WHEAT - JENNER A Brilliant Wedding in the Social Annals of Our City. A number of invited guests assembled at the residence of Dr. and Mrs. Jenner on Palmer street, last Tuesday evening, to witness the marriage of their daughter, Miss Eva, to Prof. G. G. Wheat, superin- tendent of the public schools of Pottawatomie county. The contracting parties have many friends and the general expression of good will was observable on every one's countenance. At eight o'clock sharp, during the playing of Mendelssohn's wedding march by Mrs. N. W. Reddick, the bride and groom made their appearance in the midst of their guests, and the ceremony of making them twain was performed in a most happy manner by their pastor and friend, Rev. W. S. Crouch; after which they received the congratulations of their friends. A sumptuous bridal feast had been prepared, to which all sat down, and the flow of jollity and mirth commenced. The general supposition of a wedding being connected with good cheer was here exemplified, and added not a little to the zest of the occasion. The attire of the bride was most beautiful and elegant, consisting of white India mull, with flounces of oriental lace, white satin bodice and white silk illusion vail. She wore a corsage bouquet of orange blossoms. Her attire was further supplemented with kid slippers, Mosquetaire gloves and a few simple ornaments. The groom was arrayed in conventional black, and it was a subject of universal remark that the happy couple surpassed themselves in handsomeness of appearance. The parlors were handsomely and artistically decorated with flowers and evergreens, and a beautiful wreath of natural flowers in the form of a horse shoe was suspended from the ceiling over the heads of the bride and groom. Following is the list of wedding presents: Set of fancy vases, Mrs. Goldbert. Cut glass water set, Misses Libbie Easton and Jennie Welsh. Solid gold vest chain - by the groom. Fine plush jewel case - Mr. and Mrs. J. F. Buell. Silver desert set, consisting of sugar, cream and spoon holders - Mr. and Mrs. Reddick. Silver ice-water pitcher - Mr. and Mrs. Geo. Anderson, Mr. and Mrs. Brownell, Mr and Mrs. Geo. Mohler, L. E. and Mrs. Hoffman. Large, handsome silver butter dish - Mr. and Mrs. H. C. Linn, of Topeka. Match safe - Rev. W. S. Crouch. In connection with this present was the following original couplet: When in the dark and lonesome night A match you seek, to strike a light, Think of the match once made by me - Your well-wishing friend, W. S. C. Bedroom set and carpet - Mrs. Jenner. Fancy woven table spread - Mr. and Mrs. Cohen. Silver butter knife and spoon - Mrs. M. Thompson. Broom and crumb tray - Henry Warren. Fine glass "salt and pepper" - Mr. and Mrs. Warren. Case of silver nut picks and crackers - Mr. and Mrs. E. G. Olson. Set silver spooons - Clint Welch. Bed spread - Mr. and Mrs. A. B. Pool. After spending a time in pleasant conversation, the guests gradually took their departure, but not before hearing a fine vocal and instrumental selection from Misses Jennie Welsh and LIbbie Easton, an instrument from Miss Katie Jenner and a solo by S. B. Warren, who was universally applauded, and ................. Source: Westmoreland Recorder Westmoreland, Kansas Thursday, May 27, 1885 - Reel W507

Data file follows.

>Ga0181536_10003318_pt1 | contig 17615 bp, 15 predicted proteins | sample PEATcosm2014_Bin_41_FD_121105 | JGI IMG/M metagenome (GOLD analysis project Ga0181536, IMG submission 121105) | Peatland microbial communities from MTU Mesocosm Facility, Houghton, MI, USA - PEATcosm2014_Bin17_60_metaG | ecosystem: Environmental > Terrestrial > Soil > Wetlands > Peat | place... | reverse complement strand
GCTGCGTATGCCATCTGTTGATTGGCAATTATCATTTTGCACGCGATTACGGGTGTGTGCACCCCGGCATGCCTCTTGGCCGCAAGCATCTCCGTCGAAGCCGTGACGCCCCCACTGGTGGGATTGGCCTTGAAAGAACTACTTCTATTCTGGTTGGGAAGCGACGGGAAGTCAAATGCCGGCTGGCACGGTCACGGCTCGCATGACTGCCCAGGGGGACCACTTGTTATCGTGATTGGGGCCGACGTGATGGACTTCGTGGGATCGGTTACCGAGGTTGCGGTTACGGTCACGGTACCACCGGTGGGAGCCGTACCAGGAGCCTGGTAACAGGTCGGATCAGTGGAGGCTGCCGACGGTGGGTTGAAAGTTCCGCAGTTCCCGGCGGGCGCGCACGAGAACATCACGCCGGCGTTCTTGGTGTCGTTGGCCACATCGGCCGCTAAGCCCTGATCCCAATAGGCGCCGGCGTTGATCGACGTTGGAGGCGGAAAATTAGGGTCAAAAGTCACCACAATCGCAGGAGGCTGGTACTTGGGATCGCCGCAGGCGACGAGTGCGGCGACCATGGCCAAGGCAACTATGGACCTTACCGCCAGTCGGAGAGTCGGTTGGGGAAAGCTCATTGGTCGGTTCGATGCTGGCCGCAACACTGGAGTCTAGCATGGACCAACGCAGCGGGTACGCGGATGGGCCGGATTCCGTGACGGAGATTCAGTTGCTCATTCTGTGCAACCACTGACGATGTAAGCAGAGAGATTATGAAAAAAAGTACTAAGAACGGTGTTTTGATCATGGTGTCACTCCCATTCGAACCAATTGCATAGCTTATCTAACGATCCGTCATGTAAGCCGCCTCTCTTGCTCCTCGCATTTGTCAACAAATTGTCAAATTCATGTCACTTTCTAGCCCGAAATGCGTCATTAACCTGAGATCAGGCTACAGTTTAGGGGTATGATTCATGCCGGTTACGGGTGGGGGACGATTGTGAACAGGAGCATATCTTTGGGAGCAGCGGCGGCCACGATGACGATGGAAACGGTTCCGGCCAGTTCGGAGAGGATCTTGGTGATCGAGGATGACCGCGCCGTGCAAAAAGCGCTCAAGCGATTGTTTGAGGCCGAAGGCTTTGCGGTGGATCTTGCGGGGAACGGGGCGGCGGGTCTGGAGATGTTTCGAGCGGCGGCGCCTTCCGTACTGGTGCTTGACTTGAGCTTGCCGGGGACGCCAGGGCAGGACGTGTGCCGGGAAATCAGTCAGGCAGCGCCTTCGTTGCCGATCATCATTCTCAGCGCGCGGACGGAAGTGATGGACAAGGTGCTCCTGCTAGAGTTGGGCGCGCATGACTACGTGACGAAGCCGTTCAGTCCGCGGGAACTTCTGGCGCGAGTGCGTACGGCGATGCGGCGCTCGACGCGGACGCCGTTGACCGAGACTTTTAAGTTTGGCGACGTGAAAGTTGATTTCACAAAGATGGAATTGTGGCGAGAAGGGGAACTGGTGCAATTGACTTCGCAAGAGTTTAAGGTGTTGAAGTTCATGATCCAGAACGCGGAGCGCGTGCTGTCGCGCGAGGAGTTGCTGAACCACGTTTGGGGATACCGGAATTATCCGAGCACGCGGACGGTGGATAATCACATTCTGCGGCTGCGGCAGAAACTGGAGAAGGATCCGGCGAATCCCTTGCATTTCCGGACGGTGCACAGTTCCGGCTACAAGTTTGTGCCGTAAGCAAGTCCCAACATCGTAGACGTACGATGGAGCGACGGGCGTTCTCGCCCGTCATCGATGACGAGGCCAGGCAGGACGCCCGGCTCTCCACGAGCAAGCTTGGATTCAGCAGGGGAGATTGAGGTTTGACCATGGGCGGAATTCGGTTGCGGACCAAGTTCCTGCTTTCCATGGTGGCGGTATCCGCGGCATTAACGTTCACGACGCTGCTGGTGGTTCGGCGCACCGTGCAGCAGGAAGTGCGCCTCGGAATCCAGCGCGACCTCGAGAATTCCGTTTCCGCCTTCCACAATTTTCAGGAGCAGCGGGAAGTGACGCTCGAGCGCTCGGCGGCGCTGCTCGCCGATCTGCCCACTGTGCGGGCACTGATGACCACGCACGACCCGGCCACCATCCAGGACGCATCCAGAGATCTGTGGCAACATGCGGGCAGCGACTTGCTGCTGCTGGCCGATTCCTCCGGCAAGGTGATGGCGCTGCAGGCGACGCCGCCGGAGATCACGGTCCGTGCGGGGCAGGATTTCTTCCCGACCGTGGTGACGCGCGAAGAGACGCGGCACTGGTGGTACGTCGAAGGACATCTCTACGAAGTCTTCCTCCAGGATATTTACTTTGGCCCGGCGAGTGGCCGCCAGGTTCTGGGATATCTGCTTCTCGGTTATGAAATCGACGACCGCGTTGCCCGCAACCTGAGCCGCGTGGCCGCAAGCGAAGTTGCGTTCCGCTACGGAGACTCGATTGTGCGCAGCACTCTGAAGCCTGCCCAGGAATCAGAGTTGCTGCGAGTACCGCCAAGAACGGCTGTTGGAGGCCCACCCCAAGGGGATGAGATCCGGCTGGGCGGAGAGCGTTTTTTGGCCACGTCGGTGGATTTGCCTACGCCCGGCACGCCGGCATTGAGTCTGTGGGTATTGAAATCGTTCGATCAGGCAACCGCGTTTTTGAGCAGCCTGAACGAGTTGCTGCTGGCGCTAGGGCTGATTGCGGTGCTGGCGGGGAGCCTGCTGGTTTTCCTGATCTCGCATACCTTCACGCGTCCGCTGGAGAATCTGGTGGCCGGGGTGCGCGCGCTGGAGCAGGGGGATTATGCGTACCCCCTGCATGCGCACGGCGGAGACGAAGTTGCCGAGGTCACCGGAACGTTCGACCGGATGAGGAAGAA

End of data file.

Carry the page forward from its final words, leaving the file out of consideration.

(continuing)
WEDDING BELLS Married, at the residence of the bride’s parents in Wabaunsee county, Tuesday, September 18, 1888, at 11 am, Mr. Joel C. Crouch to Miss Eva Julien. Rev. J. M. Wilson officiating. The repast spread in honor of the occasion was tasty, bountiful, and delicious. Among the presents to the bride were five twenty-dollar gold pieces, from the parents. The couple took the afternoon train for Topeka, where they will make their home. The groom is an honored employee in the Santa Fe shops in that city, an industrious, affable and courteous gentleman. The many friends of the esteemed and accomplished bride extend her their congratulations and good wishes for happiness in the years to come. Source: Kansas Agriculturist September 24, 1888 Submitted by: